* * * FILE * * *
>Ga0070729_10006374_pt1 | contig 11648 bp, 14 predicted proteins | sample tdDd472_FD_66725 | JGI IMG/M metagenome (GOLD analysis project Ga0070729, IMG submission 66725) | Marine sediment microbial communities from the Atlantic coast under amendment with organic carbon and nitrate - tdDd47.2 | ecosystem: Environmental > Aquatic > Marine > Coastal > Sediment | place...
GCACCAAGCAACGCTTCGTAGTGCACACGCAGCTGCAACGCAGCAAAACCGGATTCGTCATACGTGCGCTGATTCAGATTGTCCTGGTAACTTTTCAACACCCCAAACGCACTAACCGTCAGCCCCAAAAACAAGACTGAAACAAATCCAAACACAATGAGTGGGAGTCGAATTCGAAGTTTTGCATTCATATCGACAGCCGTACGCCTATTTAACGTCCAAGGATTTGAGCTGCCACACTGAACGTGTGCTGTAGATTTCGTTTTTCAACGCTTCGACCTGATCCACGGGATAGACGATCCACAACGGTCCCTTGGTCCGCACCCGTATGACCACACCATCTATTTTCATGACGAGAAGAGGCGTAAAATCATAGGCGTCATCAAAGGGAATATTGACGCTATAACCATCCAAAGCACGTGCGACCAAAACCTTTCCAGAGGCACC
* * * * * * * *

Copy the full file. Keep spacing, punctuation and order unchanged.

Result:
>Ga0070729_10006374_pt1 | contig 11648 bp, 14 predicted proteins | sample tdDd472_FD_66725 | JGI IMG/M metagenome (GOLD analysis project Ga0070729, IMG submission 66725) | Marine sediment microbial communities from the Atlantic coast under amendment with organic carbon and nitrate - tdDd47.2 | ecosystem: Environmental > Aquatic > Marine > Coastal > Sediment | place...
GCACCAAGCAACGCTTCGTAGTGCACACGCAGCTGCAACGCAGCAAAACCGGATTCGTCATACGTGCGCTGATTCAGATTGTCCTGGTAACTTTTCAACACCCCAAACGCACTAACCGTCAGCCCCAAAAACAAGACTGAAACAAATCCAAACACAATGAGTGGGAGTCGAATTCGAAGTTTTGCATTCATATCGACAGCCGTACGCCTATTTAACGTCCAAGGATTTGAGCTGCCACACTGAACGTGTGCTGTAGATTTCGTTTTTCAACGCTTCGACCTGATCCACGGGATAGACGATCCACAACGGTCCCTTGGTCCGCACCCGTATGACCACACCATCTATTTTCATGACGAGAAGAGGCGTAAAATCATAGGCGTCATCAAAGGGAATATTGACGCTATAACCATCCAAAGCACGTGCGACCAAAACCTTTCCAGAGGCACC